I don’t see any solid reasons to say that Charlotte Mason’s theology was reformed or in line with reformed understandings. She was a prolific writer and I will acknowledge that there is much of her work I have not read. But from what I have read, my inclination is to take her at face value and to to sya that she did believe that children, all children regardless of regeneration, have capacity for good. Those who say otherwise, I believe, either misrepresent Charlotte’s ideas or misrepresent reformed doctrine. The Church of England of the time (and still today, I believe) was a broad umbrella. I do nto doubt that Charlotte was well within the confines of orthodoxy as the CoE defined it nor do I doubt that she was a sincere believer. But I do not think we can call her reformed by any stretch.

So where does this leave us? As I have said before, I think that Charlotte’s view of children is fairly integral to her philosophy of education. I also think that her approach is about the best single take on Christian education out there. But I do think we need to use it with discernment and to ask oursleves where her particular theology may differ from our own and how that it going to play out in the practical details.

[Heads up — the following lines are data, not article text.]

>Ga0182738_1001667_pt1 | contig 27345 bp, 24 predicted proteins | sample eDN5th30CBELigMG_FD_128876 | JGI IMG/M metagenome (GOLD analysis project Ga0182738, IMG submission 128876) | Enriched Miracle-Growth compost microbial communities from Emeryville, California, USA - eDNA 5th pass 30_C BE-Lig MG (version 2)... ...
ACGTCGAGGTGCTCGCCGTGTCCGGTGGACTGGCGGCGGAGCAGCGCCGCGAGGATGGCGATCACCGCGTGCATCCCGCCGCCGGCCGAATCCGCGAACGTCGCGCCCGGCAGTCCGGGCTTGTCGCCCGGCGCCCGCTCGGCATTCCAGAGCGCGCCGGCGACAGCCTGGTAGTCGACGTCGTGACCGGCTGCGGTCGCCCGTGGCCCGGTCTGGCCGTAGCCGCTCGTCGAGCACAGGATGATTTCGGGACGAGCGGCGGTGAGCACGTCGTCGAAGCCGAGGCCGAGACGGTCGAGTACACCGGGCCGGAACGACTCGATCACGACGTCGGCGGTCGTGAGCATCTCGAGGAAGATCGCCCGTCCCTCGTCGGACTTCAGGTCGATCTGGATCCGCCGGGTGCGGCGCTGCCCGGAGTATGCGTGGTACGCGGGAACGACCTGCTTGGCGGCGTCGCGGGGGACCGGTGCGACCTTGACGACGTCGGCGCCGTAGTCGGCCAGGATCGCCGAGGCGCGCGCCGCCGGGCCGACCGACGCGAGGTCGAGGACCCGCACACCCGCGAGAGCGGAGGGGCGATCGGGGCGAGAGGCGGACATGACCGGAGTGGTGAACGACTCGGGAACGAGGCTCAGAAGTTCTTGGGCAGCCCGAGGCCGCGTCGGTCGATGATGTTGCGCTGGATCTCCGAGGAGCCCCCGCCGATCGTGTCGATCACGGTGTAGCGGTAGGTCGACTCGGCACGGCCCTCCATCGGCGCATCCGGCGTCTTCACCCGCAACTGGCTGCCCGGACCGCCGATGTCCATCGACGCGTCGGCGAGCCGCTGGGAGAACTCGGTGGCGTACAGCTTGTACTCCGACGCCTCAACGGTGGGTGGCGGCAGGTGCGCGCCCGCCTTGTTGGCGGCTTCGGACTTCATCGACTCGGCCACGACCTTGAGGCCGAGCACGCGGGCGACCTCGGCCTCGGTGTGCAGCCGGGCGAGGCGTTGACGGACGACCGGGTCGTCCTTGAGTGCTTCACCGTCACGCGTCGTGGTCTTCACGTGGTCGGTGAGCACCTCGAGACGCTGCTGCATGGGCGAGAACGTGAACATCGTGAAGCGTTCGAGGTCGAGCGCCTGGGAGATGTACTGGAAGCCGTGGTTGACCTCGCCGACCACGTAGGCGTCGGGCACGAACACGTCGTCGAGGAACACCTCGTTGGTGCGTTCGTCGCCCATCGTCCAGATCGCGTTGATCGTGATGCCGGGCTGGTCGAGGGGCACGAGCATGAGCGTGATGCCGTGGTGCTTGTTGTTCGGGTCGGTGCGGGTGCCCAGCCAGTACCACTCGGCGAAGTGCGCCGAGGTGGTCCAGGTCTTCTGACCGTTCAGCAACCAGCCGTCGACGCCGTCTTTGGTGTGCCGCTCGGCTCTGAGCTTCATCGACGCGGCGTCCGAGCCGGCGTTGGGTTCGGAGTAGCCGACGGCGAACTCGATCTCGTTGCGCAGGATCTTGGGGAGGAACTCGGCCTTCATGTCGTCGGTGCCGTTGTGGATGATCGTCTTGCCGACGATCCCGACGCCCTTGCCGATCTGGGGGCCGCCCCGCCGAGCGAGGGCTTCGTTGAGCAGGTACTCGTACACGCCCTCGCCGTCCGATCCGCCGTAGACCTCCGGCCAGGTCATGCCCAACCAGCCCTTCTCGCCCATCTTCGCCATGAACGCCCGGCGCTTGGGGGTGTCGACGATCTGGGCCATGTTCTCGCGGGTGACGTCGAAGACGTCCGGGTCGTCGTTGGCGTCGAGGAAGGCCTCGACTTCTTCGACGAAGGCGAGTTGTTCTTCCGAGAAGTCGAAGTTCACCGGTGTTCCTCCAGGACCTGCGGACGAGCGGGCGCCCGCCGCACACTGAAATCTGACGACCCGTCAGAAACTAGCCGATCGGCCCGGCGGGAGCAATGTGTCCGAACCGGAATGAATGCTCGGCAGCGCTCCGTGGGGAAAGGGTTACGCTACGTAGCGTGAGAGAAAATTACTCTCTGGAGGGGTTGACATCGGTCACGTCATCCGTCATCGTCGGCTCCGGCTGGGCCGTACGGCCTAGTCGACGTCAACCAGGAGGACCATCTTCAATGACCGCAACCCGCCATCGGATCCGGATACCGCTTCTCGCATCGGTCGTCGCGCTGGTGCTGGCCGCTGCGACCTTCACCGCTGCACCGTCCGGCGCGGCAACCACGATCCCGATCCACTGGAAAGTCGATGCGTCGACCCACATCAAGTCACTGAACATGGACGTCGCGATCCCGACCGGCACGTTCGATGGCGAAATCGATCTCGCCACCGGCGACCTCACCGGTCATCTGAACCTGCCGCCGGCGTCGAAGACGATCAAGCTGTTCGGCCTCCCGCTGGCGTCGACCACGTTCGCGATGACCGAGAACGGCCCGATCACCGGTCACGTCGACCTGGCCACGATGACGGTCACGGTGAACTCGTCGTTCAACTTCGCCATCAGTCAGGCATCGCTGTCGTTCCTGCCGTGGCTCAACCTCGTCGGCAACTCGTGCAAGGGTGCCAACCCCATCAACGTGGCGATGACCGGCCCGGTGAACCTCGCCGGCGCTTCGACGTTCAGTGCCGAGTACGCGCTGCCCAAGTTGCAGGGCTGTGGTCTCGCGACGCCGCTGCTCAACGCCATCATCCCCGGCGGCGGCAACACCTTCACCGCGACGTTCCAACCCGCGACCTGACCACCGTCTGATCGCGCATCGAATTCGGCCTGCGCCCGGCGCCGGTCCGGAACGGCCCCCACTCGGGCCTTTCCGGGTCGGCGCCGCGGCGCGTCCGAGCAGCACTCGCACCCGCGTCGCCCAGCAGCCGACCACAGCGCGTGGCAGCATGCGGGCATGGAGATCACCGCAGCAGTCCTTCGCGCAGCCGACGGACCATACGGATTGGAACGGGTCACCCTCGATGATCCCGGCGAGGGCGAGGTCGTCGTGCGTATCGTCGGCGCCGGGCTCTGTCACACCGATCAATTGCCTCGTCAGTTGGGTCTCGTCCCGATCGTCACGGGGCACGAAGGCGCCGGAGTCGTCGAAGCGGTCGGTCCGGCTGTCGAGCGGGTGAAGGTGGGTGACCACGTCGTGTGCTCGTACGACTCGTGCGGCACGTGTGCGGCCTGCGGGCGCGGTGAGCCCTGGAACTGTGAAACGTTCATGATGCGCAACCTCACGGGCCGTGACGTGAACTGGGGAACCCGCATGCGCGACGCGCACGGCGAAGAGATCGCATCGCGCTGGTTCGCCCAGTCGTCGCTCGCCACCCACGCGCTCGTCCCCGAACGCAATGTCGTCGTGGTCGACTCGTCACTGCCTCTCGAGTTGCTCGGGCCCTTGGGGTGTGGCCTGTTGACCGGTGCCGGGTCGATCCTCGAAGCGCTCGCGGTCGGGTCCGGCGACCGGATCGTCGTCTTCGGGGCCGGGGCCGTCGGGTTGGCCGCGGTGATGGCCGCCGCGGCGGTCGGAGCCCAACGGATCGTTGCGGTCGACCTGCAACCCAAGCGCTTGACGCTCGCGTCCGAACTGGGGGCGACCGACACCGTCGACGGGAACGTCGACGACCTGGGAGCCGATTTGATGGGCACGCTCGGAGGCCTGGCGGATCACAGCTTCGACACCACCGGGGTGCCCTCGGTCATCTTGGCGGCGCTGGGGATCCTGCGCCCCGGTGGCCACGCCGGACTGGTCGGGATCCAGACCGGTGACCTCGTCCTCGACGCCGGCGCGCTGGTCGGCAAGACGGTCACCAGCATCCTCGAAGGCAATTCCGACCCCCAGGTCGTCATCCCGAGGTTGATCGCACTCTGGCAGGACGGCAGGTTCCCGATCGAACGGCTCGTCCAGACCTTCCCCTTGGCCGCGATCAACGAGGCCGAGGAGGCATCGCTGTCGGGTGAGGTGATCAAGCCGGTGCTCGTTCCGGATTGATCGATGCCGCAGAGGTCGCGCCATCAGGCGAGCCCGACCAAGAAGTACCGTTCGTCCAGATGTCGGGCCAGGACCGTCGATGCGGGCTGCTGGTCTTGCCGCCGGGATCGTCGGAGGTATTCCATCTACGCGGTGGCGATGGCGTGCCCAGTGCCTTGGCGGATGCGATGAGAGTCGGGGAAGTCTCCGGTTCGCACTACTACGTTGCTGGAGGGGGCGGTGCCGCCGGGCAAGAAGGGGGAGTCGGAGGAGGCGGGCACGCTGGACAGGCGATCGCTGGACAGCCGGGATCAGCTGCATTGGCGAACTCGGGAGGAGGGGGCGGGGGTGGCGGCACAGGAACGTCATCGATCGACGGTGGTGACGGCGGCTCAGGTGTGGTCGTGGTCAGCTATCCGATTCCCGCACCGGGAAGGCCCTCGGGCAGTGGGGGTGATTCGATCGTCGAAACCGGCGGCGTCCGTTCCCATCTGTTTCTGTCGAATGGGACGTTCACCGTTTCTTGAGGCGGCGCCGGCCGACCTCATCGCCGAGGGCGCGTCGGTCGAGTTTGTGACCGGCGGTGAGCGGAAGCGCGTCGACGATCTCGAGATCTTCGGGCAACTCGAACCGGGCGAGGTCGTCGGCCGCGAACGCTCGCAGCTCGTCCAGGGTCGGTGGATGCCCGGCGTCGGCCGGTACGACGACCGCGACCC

Nebby

 

 

3 responses to this post.

  1. Posted by mks on October 6, 2018 at 7:06 pm

    This echoes many thoughts I have had about this question. And I too have concluded that she was not reformed. In the interest of giving credit where credit is due, I believe that last passage quoted above (ending with “believing and trusting God”) from Parents and Children is actually a quote from someone named Canon Beeching. Mason quotes him with approval, but I don’t think they are actually her words.

    Reply

  2. […] spiritual ability of people apart from the saving work of Christ. (I just did a long post on that here.) The long and the short of it is that her philosophy relies upon the ability of all children to […]

    Reply